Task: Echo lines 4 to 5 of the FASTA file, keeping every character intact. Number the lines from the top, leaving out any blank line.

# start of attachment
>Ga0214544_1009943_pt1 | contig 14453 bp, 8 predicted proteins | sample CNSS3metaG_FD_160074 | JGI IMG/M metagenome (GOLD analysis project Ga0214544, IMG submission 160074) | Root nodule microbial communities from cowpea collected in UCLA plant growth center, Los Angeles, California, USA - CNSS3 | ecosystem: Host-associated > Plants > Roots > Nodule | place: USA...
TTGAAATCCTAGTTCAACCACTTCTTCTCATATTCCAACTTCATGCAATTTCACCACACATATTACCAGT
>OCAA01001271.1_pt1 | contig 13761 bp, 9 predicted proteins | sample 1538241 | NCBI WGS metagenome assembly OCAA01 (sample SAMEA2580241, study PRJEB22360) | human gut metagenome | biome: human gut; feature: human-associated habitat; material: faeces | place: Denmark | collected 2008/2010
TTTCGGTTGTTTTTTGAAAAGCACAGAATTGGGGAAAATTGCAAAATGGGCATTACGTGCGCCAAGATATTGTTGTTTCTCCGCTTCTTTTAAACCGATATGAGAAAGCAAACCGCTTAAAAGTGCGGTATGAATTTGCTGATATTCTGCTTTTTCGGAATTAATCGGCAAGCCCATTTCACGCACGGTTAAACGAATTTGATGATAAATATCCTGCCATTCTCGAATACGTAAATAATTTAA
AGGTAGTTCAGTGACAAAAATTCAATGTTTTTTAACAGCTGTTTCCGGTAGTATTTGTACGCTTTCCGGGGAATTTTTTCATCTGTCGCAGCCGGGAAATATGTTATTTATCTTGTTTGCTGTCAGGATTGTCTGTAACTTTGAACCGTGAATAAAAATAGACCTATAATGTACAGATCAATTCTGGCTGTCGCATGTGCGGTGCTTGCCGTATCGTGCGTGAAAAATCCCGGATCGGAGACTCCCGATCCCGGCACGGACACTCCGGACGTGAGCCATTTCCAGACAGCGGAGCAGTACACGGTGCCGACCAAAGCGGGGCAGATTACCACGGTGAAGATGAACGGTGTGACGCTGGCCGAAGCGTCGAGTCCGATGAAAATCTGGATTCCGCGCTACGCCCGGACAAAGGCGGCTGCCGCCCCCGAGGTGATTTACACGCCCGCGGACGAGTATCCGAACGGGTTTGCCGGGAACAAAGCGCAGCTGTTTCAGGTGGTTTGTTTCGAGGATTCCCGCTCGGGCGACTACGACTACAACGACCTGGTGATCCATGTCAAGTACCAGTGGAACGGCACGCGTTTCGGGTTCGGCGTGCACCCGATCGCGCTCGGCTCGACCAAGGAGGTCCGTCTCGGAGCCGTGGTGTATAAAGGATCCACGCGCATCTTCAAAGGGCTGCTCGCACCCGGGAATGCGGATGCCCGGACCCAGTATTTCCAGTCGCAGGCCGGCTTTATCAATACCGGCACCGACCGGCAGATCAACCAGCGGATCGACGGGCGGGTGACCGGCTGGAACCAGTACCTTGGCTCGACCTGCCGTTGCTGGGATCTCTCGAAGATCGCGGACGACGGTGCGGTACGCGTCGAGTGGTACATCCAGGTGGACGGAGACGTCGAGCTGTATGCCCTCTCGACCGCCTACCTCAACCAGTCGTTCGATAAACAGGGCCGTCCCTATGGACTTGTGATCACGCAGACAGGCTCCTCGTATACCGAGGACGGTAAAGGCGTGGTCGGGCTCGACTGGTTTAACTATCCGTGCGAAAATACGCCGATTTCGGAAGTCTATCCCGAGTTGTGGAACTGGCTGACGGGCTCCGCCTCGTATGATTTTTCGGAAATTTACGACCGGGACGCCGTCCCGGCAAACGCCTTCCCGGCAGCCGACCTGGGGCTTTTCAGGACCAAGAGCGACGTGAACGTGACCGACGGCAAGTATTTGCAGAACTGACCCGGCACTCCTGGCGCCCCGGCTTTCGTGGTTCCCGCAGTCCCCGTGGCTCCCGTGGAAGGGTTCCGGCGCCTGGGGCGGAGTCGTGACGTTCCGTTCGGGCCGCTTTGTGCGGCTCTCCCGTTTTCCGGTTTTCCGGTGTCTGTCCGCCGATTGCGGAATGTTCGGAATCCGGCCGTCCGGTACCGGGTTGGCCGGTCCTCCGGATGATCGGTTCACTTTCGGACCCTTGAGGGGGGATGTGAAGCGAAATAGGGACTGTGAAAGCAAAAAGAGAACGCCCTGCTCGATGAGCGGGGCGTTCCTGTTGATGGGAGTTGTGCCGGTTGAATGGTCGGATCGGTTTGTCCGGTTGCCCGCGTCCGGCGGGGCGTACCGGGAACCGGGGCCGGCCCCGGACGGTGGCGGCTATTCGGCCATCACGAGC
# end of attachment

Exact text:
TTTCGGTTGTTTTTTGAAAAGCACAGAATTGGGGAAAATTGCAAAATGGGCATTACGTGCGCCAAGATATTGTTGTTTCTCCGCTTCTTTTAAACCGATATGAGAAAGCAAACCGCTTAAAAGTGCGGTATGAATTTGCTGATATTCTGCTTTTTCGGAATTAATCGGCAAGCCCATTTCACGCACGGTTAAACGAATTTGATGATAAATATCCTGCCATTCTCGAATACGTAAATAATTTAA
AGGTAGTTCAGTGACAAAAATTCAATGTTTTTTAACAGCTGTTTCCGGTAGTATTTGTACGCTTTCCGGGGAATTTTTTCATCTGTCGCAGCCGGGAAATATGTTATTTATCTTGTTTGCTGTCAGGATTGTCTGTAACTTTGAACCGTGAATAAAAATAGACCTATAATGTACAGATCAATTCTGGCTGTCGCATGTGCGGTGCTTGCCGTATCGTGCGTGAAAAATCCCGGATCGGAGACTCCCGATCCCGGCACGGACACTCCGGACGTGAGCCATTTCCAGACAGCGGAGCAGTACACGGTGCCGACCAAAGCGGGGCAGATTACCACGGTGAAGATGAACGGTGTGACGCTGGCCGAAGCGTCGAGTCCGATGAAAATCTGGATTCCGCGCTACGCCCGGACAAAGGCGGCTGCCGCCCCCGAGGTGATTTACACGCCCGCGGACGAGTATCCGAACGGGTTTGCCGGGAACAAAGCGCAGCTGTTTCAGGTGGTTTGTTTCGAGGATTCCCGCTCGGGCGACTACGACTACAACGACCTGGTGATCCATGTCAAGTACCAGTGGAACGGCACGCGTTTCGGGTTCGGCGTGCACCCGATCGCGCTCGGCTCGACCAAGGAGGTCCGTCTCGGAGCCGTGGTGTATAAAGGATCCACGCGCATCTTCAAAGGGCTGCTCGCACCCGGGAATGCGGATGCCCGGACCCAGTATTTCCAGTCGCAGGCCGGCTTTATCAATACCGGCACCGACCGGCAGATCAACCAGCGGATCGACGGGCGGGTGACCGGCTGGAACCAGTACCTTGGCTCGACCTGCCGTTGCTGGGATCTCTCGAAGATCGCGGACGACGGTGCGGTACGCGTCGAGTGGTACATCCAGGTGGACGGAGACGTCGAGCTGTATGCCCTCTCGACCGCCTACCTCAACCAGTCGTTCGATAAACAGGGCCGTCCCTATGGACTTGTGATCACGCAGACAGGCTCCTCGTATACCGAGGACGGTAAAGGCGTGGTCGGGCTCGACTGGTTTAACTATCCGTGCGAAAATACGCCGATTTCGGAAGTCTATCCCGAGTTGTGGAACTGGCTGACGGGCTCCGCCTCGTATGATTTTTCGGAAATTTACGACCGGGACGCCGTCCCGGCAAACGCCTTCCCGGCAGCCGACCTGGGGCTTTTCAGGACCAAGAGCGACGTGAACGTGACCGACGGCAAGTATTTGCAGAACTGACCCGGCACTCCTGGCGCCCCGGCTTTCGTGGTTCCCGCAGTCCCCGTGGCTCCCGTGGAAGGGTTCCGGCGCCTGGGGCGGAGTCGTGACGTTCCGTTCGGGCCGCTTTGTGCGGCTCTCCCGTTTTCCGGTTTTCCGGTGTCTGTCCGCCGATTGCGGAATGTTCGGAATCCGGCCGTCCGGTACCGGGTTGGCCGGTCCTCCGGATGATCGGTTCACTTTCGGACCCTTGAGGGGGGATGTGAAGCGAAATAGGGACTGTGAAAGCAAAAAGAGAACGCCCTGCTCGATGAGCGGGGCGTTCCTGTTGATGGGAGTTGTGCCGGTTGAATGGTCGGATCGGTTTGTCCGGTTGCCCGCGTCCGGCGGGGCGTACCGGGAACCGGGGCCGGCCCCGGACGGTGGCGGCTATTCGGCCATCACGAGC